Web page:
It is not hard to guess that HTTP supports a huge amount of headers. There are headers that are designed to be used both for the request and the response purposes, but also there are the specific types. We will describe you the common headers you may see when attacking the web app.
-Connections. It tells the other end of the communication if it should close the TCP connection after the HTTP transmission has completed, or it should keep it open for the other messages.
-Content-Encoding. This one specifies what kind of encoding is being used for the content contained in the message body.
-Content-Length. Specifying the length of the message body, in bytes.
-Content-Type. Specifying the type of the content contained in the message body for HTML docs.
-Transfer-Encoding. Specifying any encoding performed on the message body in purpose to facilitate its transfer to HTTP.
-Accept. It is telling the server what kind of content the client is willing to accept.
-Accept-Encoding. Telling the server what kind of content encoding the client wants.
-Authorization. This one submits the credentials to the server for one of the built-in HTTP authentication types.
-Cookie. Submitting cookies to the server, which that one previously used.
-Host. Specifying the hostname which has been appeared in the full URL being requested.
-If-Modifies-Since. Specifying when was that when the browser last received the requested resource.
-If-None-Match. Specifying the entity tag. It is the identifier denoting the contents of the message body.
-Origin. Mostly used in cross-domain Ajax requests. Indicating the domain from which the request originated.
-User-Agent. Providing the information about the browser or client’s software which generated the requests.
-Access-Control-Allow-Origin. This one indicates whether the resource can be retrieved via Ajax requests.
-Cache-Control. This one passes caching directives to the browser.
-ETag. It specifies on the entity tag.
-Expires. Telling the browser for how long the content of the message body is going to be valid.
-Location. Redirecting the responses.
-Pragma. Passing the caching directives right to the browser.
-Server. Providing the information of the server that is being used.
-Set-Cookie. Issuing the cookie to the browser. In that case, it submits back to the server.
-WWW-Authenticate. This one is used in the responses that have the status of 401 code. Providing details on the type.
-X-Frame-Options. Indicating how and whether the current response may be loaded within a browsers frame.
This is the key part of the HTTP protocol! It is well-known that most web apps rely on it. They can also be used as a vehicle for exploiting vulnerabilities. It is all about the cookie mechanism. It enables the server to send the items of the data to the particular client, and the client stores it and resubmits it to the server. Also, cookies continue with their resubmitment in each subsequent request. It doesn’t need any particular action that is required by the app of the user.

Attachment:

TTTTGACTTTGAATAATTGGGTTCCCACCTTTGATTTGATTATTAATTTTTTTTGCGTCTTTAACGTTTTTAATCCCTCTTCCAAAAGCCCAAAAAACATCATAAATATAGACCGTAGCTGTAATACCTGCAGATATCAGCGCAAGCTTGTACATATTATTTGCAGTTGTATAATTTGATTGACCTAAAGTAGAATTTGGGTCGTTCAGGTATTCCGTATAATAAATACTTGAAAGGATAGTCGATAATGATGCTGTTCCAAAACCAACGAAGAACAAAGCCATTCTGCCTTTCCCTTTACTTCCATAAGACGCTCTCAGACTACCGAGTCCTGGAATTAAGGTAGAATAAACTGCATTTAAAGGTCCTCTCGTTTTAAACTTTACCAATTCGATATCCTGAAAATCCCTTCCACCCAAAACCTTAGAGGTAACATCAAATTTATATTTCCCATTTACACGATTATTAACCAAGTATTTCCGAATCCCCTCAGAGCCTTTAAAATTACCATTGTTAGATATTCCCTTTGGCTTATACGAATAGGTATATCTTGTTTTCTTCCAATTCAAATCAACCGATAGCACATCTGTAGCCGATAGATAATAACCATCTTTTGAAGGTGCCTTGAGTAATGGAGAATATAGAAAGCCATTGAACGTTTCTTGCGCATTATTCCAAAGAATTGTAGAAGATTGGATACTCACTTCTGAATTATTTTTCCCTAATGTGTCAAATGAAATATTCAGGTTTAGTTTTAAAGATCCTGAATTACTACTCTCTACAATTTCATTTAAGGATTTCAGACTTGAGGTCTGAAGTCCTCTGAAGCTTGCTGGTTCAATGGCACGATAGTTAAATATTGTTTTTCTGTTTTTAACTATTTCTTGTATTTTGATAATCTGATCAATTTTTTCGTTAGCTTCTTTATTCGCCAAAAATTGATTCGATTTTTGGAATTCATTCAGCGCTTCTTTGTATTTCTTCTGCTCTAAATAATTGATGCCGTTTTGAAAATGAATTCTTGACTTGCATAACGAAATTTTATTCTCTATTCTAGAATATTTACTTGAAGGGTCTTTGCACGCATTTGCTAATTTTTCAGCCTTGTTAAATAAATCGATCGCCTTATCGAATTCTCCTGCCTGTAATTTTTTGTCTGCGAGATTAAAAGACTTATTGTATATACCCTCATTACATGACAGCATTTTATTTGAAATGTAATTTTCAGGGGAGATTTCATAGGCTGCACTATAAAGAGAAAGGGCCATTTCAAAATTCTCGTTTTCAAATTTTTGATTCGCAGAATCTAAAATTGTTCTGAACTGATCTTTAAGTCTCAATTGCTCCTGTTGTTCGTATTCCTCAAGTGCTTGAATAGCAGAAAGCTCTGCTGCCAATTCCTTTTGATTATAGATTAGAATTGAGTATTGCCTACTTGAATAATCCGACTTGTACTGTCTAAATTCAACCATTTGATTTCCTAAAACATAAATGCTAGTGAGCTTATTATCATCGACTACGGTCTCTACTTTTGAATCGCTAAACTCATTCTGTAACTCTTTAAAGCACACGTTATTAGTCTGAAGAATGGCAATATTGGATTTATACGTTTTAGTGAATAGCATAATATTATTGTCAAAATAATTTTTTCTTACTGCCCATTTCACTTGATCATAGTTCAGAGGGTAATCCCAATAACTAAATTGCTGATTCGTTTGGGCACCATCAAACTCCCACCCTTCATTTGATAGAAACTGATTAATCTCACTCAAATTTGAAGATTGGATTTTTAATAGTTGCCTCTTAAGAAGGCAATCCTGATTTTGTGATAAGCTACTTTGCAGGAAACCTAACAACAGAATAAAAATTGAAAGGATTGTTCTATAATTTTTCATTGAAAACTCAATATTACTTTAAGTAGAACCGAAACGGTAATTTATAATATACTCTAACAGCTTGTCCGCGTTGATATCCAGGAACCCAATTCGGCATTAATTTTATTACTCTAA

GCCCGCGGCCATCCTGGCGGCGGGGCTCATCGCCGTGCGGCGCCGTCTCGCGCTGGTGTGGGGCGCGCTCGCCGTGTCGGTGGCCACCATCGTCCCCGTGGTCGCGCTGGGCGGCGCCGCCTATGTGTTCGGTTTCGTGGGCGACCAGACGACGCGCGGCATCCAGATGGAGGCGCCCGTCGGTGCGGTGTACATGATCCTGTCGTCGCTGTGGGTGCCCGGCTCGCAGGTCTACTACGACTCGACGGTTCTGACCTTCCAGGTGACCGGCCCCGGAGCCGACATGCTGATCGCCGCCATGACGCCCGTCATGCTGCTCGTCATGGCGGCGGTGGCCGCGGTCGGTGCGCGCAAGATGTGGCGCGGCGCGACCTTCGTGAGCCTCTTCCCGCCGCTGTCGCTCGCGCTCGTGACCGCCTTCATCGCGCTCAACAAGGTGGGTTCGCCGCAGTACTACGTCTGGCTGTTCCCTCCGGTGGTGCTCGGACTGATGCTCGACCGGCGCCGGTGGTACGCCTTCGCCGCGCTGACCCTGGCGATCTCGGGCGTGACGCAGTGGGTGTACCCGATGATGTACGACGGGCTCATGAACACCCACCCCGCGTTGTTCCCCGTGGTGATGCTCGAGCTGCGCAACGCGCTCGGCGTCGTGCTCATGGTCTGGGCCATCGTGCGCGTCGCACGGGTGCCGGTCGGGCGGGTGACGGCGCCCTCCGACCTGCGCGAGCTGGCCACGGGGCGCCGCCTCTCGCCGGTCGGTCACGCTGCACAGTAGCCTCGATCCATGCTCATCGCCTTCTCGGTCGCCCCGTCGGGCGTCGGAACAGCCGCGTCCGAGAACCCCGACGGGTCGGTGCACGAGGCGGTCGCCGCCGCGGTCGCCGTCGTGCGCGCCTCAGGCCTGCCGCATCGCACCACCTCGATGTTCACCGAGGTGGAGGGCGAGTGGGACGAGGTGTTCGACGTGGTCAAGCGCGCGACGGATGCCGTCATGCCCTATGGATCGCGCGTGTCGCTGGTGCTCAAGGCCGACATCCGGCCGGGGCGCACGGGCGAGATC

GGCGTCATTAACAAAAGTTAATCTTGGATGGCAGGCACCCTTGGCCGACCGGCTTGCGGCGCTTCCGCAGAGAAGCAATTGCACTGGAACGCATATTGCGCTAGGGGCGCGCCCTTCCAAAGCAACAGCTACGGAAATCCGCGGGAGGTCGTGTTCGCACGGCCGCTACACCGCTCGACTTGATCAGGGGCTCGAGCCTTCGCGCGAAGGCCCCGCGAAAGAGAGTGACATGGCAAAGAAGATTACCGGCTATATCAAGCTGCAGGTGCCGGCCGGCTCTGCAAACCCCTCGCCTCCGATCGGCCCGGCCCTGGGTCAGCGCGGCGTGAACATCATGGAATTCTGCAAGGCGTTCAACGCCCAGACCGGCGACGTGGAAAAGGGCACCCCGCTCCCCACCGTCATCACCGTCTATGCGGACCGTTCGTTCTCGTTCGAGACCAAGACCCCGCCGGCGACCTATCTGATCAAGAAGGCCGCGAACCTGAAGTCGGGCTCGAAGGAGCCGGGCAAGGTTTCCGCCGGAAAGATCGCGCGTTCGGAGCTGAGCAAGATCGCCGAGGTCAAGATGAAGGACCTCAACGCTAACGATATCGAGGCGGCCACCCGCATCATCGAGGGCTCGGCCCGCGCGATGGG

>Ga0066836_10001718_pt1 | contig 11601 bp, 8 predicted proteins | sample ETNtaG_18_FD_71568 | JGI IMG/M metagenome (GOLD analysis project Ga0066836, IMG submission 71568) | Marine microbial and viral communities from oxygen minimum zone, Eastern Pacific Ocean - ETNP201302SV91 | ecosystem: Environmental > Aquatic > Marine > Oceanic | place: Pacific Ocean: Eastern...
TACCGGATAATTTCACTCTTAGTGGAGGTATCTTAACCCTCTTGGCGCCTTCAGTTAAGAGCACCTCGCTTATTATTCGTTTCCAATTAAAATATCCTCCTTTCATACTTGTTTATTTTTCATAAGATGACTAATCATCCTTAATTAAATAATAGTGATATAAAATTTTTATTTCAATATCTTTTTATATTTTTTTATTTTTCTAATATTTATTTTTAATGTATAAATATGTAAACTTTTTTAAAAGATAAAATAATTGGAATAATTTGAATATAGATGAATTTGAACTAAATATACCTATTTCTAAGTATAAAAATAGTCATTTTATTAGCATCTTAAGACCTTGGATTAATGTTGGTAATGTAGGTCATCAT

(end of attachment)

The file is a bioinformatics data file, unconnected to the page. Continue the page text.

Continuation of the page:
They normally consist of the name or the value paper, but they can also consist of any other string that doesn’t contain a space.
Let’s talk now about the Set-Cookie header which can include many optional attributes. They are used to control how the browser handles the cookie. We will explain it all right now.
-Expires. It sets a date until the each cookie is valid.
-Domain. Specifying the domain for which the cookie is valid.
-Path. Specifying the URL path. For that path, the cookie is valid.
-Secure. When you set this attribute, the cookies are submitted only in the HTTP requests.
What does the HTTP response message need to contain? It must contain a status code. That’s what has to be in the first line. It indicates the result of the request. All of the status codes can fit into the five groups, which will we present now.
-1xx which is informational.
-2xx which means that the request itself was successful.
-3xx means that the client himself redirected it to a different source.
-4xx means that particular request contains some error.
-5xx stands for the server which is encountered an error fulfilling the request sent.
Okay, now we’re going to talk about the status codes that you’re most likely to encounter when attacking the web app.
-100 Continue. This one is sent in some circumstances when a client submits a request which is containing the body,
-200 OK. Indicating the successfulness of the request and the response.
-201 Created. This one has returned a response that the request was successful.
-301 Moved Permanently. Redirecting the browser permanently. Guiding it to the different URL.
-302 Found. Redirecting the browser the same as 301, the only difference is that in this case, it is permanent.
-304 Not Modified. This one instructs the browser to use its caught copy of the request sources.
-400 Bad Request. It happens when the client submitted an invalid HTTP request.
-401 Unauthorized. In this case, the server requires HTTP authentication before the request can actually be granted.
-403 Forbidden. No one is allowed to request this resource.
-404 Not Found. It doesn’t exist-the request source.
-405 Method Not Allowed. The method that is used in the previous request is not supported by the URL.
-413 Request Entity Too Large. The body of the request is too large for the server to handle it.
-414 Request URI Too Long. Similar to the previous one.
-500 Internal Server Error. Indicating that the server encountered the error while fulfilling the request.
-503 Service Unavailable. The app which is accessed via the server is not responding.
These protocols use a plain TCP. That is their transport mechanism, unencrypted and can be intercepted by an attacker. That attacker is probably suitably positioned on the network. HTTP and HTTPS are almost the same protocols. Although, the HTTPS is tunneled over the secure transport mechanism. That transport mechanism is called SSL. It protects the integrity of the data and the privacy.
The Proxy is a server which mediates access between the client browser and the destination web server. Once the browser is configured to use a proxy, it makes all the requests to that server. The proxies also provide additional services like caching, access control and authenticating.
When a proxy server is being used, an HTTP places the full URL into the request. The SSL can’t work with the proxy server when the HTTP is used. That would break the secure tunnel and will leave all the communications vulnerable.
We already talked about how the HTTP protocols include their own mechanisms for authenticating the users using various authentication schemes. For an example:
-Basic. This one is the really simple authentication mechanism that sends user credentials.
-NTLM. This is a challenge response mechanism which uses a version of the Windows NTLM protocol.
-Digest. The last one. Uses MD5 checksums of a nonce with the user’s credentials.
Those we mentioned above, may be seen within the organizations to access intranet-based services.